‘Boycott Shoprite!’ Trade union Numsa calls on South Africans to turn their backs on the retail giant over Namibian court case
The trade union National Union of Metalworkers of South Africa (Numsa) on Friday called on the “working class majority” of South Africans to boycott retail giant Shoprite.
Numsa general secretary Irvin Jim said: “We urge all our members‚ progressive and middle class individuals‚ and all progressive communities in the country and all unions in the retail sector the working class in general to stand with our comrades in Namibia and to support this campaign against Shoprite.”
The Metal and Allied Namibian Workers Union (Manwu) called on working class Namibians on Wednesday to join them in solidarity to demand the withdrawal of the court case it believes is aimed to “sue the dismissed workers”.
Manwu demanded on Thursday in the neighbouring country’s capital‚ Windhoek‚ that Shoprite withdraw its civil case and disciplinary charges against 98 workers.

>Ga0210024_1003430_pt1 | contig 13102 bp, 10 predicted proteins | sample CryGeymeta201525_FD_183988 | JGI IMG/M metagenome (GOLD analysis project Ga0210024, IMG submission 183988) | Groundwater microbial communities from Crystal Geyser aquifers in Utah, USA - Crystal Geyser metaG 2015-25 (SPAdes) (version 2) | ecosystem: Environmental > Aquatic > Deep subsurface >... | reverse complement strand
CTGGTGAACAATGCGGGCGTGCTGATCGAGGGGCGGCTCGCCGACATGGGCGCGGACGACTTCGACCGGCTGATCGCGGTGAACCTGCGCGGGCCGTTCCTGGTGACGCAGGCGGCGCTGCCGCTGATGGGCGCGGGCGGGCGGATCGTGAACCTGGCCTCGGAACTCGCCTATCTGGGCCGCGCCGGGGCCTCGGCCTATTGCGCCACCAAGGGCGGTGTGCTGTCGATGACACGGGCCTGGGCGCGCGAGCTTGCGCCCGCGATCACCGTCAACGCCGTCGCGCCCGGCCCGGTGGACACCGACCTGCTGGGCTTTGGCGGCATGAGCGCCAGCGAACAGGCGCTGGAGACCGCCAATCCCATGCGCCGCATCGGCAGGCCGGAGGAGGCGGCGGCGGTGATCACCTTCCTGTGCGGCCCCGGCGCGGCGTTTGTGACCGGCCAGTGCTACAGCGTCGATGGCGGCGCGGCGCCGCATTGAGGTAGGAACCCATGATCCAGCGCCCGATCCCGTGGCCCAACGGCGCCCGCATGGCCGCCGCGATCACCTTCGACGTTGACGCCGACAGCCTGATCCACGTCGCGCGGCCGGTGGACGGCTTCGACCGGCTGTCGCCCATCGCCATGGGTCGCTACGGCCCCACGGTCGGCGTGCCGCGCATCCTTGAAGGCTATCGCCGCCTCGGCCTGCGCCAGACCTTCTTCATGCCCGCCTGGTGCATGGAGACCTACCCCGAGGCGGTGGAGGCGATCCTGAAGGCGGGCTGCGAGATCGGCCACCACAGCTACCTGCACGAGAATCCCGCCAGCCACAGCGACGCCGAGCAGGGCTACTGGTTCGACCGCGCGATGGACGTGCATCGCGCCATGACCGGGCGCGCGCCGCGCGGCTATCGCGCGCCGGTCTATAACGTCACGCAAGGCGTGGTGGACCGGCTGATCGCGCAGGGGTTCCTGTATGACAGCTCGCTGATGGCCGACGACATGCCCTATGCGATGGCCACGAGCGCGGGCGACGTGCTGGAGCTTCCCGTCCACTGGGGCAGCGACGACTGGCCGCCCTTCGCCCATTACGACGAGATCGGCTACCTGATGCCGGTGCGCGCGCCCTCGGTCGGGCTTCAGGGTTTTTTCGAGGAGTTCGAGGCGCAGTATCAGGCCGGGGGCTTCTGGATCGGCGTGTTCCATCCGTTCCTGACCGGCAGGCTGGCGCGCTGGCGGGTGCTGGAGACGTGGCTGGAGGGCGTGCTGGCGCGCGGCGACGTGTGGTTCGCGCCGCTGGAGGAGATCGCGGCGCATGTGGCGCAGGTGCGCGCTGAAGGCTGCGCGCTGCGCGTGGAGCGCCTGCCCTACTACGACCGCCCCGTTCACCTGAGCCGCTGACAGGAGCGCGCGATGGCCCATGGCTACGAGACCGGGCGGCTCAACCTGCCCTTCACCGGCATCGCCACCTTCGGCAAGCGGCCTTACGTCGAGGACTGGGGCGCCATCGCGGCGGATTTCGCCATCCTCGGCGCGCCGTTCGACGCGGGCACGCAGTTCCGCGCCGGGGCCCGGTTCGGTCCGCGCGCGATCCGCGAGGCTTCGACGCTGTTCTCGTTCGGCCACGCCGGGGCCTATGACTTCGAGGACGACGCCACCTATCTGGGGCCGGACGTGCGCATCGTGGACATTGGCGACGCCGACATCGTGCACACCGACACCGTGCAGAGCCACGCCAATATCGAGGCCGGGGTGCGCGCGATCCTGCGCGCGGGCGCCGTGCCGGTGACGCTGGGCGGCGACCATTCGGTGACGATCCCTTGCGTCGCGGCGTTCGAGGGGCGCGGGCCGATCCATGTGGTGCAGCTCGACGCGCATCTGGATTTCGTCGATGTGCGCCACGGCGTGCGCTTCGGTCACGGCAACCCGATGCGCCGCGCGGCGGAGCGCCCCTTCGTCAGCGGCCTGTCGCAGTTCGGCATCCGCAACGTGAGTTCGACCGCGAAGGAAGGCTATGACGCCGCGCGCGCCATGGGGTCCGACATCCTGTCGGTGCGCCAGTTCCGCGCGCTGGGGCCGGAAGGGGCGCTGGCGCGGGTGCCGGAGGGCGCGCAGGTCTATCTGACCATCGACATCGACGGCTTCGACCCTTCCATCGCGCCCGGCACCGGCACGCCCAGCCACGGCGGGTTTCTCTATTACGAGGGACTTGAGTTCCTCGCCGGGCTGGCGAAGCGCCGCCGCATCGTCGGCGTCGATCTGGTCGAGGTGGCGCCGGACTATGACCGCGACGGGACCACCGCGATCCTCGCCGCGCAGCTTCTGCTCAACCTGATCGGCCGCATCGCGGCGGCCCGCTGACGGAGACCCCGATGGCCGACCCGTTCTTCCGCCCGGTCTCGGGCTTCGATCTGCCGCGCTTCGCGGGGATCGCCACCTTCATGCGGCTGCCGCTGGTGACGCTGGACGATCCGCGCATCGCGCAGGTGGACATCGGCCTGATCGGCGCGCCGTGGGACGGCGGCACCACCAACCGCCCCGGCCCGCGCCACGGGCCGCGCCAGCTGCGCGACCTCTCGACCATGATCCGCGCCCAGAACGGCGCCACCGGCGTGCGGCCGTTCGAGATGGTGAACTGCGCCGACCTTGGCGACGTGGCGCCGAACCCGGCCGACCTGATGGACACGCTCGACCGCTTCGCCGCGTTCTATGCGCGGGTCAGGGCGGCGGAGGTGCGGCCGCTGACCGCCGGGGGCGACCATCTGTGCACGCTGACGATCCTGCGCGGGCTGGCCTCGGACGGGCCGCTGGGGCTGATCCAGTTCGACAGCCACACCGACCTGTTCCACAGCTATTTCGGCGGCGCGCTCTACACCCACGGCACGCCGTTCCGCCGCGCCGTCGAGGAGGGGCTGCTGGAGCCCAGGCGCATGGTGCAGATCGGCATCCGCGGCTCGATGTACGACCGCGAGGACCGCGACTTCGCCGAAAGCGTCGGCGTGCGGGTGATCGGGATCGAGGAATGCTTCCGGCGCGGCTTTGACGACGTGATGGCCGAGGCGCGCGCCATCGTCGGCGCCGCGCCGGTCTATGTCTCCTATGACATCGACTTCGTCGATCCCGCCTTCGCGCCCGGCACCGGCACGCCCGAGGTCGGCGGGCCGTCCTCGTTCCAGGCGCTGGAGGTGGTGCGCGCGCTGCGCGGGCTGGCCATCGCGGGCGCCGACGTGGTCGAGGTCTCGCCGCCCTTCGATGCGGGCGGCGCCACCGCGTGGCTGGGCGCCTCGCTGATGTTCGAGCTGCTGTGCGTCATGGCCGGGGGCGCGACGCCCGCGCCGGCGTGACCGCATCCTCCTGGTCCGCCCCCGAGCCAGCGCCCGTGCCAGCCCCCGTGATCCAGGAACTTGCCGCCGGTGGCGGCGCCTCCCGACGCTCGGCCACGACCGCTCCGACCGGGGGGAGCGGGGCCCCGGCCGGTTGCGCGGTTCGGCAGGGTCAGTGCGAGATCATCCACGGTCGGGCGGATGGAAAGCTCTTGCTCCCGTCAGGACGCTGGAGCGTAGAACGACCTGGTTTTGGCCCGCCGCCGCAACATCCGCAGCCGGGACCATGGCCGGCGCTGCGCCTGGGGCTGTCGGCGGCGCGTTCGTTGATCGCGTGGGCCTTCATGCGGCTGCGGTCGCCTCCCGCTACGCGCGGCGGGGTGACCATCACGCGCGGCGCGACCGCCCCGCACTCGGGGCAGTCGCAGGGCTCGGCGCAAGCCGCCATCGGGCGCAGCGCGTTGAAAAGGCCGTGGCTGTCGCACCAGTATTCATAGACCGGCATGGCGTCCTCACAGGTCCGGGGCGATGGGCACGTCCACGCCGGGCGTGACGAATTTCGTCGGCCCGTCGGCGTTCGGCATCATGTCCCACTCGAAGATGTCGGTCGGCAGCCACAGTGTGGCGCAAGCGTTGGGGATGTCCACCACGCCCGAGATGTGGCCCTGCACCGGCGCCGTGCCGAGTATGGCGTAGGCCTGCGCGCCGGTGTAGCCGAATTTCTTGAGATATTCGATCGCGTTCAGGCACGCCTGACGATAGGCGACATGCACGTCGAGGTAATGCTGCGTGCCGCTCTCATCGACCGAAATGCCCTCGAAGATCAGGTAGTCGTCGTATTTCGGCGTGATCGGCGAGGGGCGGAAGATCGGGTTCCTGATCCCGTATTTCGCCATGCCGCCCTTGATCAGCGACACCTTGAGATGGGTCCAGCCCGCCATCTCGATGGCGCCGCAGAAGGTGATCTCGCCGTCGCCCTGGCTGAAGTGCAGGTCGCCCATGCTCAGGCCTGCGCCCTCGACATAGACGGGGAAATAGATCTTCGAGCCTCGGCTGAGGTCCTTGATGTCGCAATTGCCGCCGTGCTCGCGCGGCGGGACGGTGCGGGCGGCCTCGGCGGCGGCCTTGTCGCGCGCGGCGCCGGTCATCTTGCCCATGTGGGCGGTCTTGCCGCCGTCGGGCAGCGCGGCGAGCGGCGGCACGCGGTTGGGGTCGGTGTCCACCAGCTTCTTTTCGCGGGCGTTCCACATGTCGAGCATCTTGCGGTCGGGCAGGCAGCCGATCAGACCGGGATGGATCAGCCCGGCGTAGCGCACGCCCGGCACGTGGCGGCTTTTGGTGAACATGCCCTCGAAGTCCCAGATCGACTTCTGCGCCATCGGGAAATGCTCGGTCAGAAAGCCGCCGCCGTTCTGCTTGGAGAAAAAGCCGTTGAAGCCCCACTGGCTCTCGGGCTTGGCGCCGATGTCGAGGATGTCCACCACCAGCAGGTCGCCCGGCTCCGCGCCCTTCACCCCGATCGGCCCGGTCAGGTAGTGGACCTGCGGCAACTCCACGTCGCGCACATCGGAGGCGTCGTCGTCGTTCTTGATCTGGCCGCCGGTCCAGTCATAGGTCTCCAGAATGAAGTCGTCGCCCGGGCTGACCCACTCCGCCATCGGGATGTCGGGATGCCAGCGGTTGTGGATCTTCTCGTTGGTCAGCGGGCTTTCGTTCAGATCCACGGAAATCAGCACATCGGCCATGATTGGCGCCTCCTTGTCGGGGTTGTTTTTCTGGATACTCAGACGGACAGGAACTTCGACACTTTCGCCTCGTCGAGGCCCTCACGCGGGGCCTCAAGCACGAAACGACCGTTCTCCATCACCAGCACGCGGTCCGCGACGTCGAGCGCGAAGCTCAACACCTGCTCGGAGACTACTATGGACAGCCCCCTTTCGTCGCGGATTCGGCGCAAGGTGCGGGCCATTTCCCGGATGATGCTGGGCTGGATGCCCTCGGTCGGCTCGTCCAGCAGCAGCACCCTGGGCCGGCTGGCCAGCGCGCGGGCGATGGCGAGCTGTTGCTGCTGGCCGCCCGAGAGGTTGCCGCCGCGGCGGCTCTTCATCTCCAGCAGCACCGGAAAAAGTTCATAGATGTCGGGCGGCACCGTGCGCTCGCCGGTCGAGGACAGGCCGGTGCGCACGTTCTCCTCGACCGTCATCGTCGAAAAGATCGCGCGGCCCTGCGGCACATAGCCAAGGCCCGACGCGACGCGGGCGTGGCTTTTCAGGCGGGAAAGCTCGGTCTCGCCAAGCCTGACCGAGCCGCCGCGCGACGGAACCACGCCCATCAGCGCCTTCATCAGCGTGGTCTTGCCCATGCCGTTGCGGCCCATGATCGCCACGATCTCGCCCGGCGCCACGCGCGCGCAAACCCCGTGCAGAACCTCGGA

The Namibian Sun reported that Shoprite was given three days to withdraw its lawsuit against the workers following their strike in 2015.
It also reports that Shoprite said in their summons filed at the Windhoek High Court that it had to close its shops on July 28 2015 and lost N$288‚000 (R286‚200).
Jim said Shoprite in Namibia was suing these workers for “N$4.5 million (the equivalent of R4.5 million) for embarking on a strike for improved conditions and a 20% salary increase in 2015”.
Shoprite Namibia has since withdrawn the summons “in the interest of all parties”.
The company said on Friday: “The summons followed a cost order issued by the High Court of Namibia in November 2015 in favour of Shoprite against the group of employees‚ for loss of sales‚ legal costs and damages incurred as a result of unlawful strike action in December 2014 and July 2015.”
It added: “The internal disciplinary hearing against these employees are continuing and a final outcome is expected in the next few weeks.”
They said the Shoprite Group said workers are entitled to “reasonable and decent working conditions”.
“We have always made an effort to base dealings with our own employees on the principles of fairness and respect and in compliance with provisions of prevailing labour legislation.”
Would you like to comment on this article or view other readers' comments? Register (it’s quick and free) or sign in now.
Please read our Comment Policy before commenting.